Friday, December 04, 2015

The “Real Stuff” Economy Is Falling Apart / Economics / US Economy

By: John_Rubino

Each month one or two high-profile government reports show the US is growing, adding jobs and generally recovering from the Great Recession. But it’s not clear how that can be, when the part of the economy that makes and moves real things keeps shrinking. Here’s a chart, published recently by Zero Hedge, showing that US manufacturing has been contracting for the past year:

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Economics

Tuesday, December 01, 2015

Bank Regulations Continue To Hinder The U.S. Economic Recovery / Economics / Market Regulation

By: Steve_H_Hanke

Money matters — it’s one of Milton Friedman’s maxims that I repeat often in my columns. Since the Northern Rock bank run of 2007 — the “opening shot” of the financial crisis — the money supply, broadly measured, in the United States, Great Britain, and the Eurozone has taken a beating.

Recently, in the United States, money supply growth has started to rebound somewhat. This is a positive sign, because the quantity of money and nominal gross domestic product (GDP), as well as related measures of aggregate demand, are all closely related. Indeed, if broad money growth is robust, the nominal GDP, which is composed of real and inflation components, will be robust and vice versa.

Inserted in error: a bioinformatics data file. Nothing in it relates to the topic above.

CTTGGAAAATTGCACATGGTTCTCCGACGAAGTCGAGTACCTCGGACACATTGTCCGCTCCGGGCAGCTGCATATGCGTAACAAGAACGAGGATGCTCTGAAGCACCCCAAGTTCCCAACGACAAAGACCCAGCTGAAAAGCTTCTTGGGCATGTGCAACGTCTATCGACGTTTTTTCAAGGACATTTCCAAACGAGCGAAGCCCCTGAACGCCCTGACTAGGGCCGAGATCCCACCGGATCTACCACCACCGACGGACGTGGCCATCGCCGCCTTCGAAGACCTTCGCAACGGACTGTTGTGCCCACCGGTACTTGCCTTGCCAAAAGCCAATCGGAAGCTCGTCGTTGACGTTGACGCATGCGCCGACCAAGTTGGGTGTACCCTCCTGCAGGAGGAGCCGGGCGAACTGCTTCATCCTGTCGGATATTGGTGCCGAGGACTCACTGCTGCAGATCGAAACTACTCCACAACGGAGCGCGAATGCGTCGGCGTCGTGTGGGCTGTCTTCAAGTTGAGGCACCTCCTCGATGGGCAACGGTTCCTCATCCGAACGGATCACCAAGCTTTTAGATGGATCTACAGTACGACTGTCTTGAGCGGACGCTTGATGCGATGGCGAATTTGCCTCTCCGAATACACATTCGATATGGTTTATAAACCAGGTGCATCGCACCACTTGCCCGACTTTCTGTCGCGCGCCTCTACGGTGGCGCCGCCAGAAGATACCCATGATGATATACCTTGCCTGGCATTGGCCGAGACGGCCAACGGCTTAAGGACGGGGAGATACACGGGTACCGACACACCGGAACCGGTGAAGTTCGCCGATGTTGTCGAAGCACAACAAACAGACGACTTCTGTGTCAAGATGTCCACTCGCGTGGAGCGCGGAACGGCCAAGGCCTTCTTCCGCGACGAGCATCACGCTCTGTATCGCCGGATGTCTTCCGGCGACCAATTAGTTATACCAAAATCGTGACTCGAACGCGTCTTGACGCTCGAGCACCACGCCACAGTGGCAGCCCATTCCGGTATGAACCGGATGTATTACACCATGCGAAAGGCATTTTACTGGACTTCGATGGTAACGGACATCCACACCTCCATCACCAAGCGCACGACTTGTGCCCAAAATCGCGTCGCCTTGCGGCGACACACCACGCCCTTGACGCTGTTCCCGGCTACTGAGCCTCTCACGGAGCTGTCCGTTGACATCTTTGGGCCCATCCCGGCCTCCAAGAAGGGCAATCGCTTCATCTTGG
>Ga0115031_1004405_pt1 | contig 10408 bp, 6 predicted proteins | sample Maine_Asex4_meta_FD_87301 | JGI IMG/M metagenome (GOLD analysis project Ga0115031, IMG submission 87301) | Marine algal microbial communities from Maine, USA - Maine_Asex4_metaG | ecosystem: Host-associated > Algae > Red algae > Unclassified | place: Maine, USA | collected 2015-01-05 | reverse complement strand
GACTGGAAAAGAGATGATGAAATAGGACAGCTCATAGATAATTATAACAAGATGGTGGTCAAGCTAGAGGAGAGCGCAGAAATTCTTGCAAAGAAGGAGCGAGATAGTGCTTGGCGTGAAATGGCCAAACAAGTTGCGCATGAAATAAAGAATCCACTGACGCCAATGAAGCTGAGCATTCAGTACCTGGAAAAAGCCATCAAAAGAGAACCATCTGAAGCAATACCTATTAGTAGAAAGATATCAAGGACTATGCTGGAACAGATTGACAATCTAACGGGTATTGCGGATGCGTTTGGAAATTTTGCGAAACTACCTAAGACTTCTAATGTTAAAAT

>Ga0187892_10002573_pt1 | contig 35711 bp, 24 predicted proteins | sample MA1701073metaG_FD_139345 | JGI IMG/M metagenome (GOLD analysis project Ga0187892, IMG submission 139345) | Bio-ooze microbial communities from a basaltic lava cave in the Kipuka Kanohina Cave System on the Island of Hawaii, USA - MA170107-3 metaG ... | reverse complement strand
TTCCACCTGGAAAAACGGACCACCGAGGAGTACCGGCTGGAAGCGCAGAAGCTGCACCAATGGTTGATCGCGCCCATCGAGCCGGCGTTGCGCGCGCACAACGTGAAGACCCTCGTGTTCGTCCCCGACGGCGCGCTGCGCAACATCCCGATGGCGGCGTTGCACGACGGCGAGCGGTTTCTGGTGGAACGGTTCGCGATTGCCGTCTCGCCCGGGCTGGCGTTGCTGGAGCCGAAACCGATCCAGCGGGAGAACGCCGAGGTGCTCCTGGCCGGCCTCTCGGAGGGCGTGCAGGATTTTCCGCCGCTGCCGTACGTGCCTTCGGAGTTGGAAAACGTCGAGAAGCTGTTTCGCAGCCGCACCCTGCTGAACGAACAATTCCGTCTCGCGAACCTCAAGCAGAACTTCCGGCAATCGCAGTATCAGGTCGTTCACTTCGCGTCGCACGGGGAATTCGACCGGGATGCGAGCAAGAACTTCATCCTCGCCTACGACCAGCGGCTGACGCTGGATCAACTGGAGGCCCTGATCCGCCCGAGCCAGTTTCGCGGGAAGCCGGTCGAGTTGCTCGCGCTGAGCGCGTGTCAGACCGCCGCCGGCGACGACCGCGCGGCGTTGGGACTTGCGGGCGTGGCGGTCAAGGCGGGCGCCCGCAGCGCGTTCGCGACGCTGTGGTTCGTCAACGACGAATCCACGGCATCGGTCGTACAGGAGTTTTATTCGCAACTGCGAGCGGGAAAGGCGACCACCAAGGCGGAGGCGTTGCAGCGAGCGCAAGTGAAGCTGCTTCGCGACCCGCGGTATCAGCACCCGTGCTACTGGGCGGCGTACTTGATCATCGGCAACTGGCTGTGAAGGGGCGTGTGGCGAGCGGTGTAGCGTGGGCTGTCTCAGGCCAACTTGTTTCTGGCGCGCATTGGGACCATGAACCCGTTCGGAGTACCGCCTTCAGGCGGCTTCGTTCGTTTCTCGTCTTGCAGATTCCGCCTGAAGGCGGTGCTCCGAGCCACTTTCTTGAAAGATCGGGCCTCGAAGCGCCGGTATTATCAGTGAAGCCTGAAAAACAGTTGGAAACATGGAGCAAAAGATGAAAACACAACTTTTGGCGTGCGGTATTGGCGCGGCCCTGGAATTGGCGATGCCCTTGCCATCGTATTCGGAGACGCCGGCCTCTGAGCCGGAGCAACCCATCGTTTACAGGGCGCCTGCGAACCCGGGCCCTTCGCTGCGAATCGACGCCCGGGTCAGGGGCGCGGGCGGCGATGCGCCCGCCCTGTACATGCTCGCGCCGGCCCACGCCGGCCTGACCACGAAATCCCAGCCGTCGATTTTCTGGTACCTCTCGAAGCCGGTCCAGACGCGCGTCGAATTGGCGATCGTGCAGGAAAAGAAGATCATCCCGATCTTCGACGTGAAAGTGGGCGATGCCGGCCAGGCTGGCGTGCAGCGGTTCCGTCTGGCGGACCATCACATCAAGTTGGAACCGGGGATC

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Economics

Tuesday, December 01, 2015

Collapsing Global Economic Trade / Economics / Global Economy

By: Chris_Vermeulen

The global economic trade is down 8.4 percent so far this year. Among the many economic indicators that experts use to gauge the health of the world economy, the Baltic Dry Index (BDI) usually goes unnoticed. This Index offers an indication of the global demand and supply of major stock materials that are used by manufacturers at the beginning of production. And the shocking truth is that the index has been plummeting to reach a new low not seen before.

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Economics

Friday, November 27, 2015

Economics Is About Scarcity, Property, and Relationships / Economics / Economic Theory

By: MISES

Michael J. McKay writes: The other day I was having coffee with a new friend, a retired businessman who had customized luxury cars in California. I mentioned I had recently retired from owning an investment firm and had studied economics for many years, especially Austrian economics.

Like so many people, he said, “I really don't understand economics and always have been confused by it.”

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Economics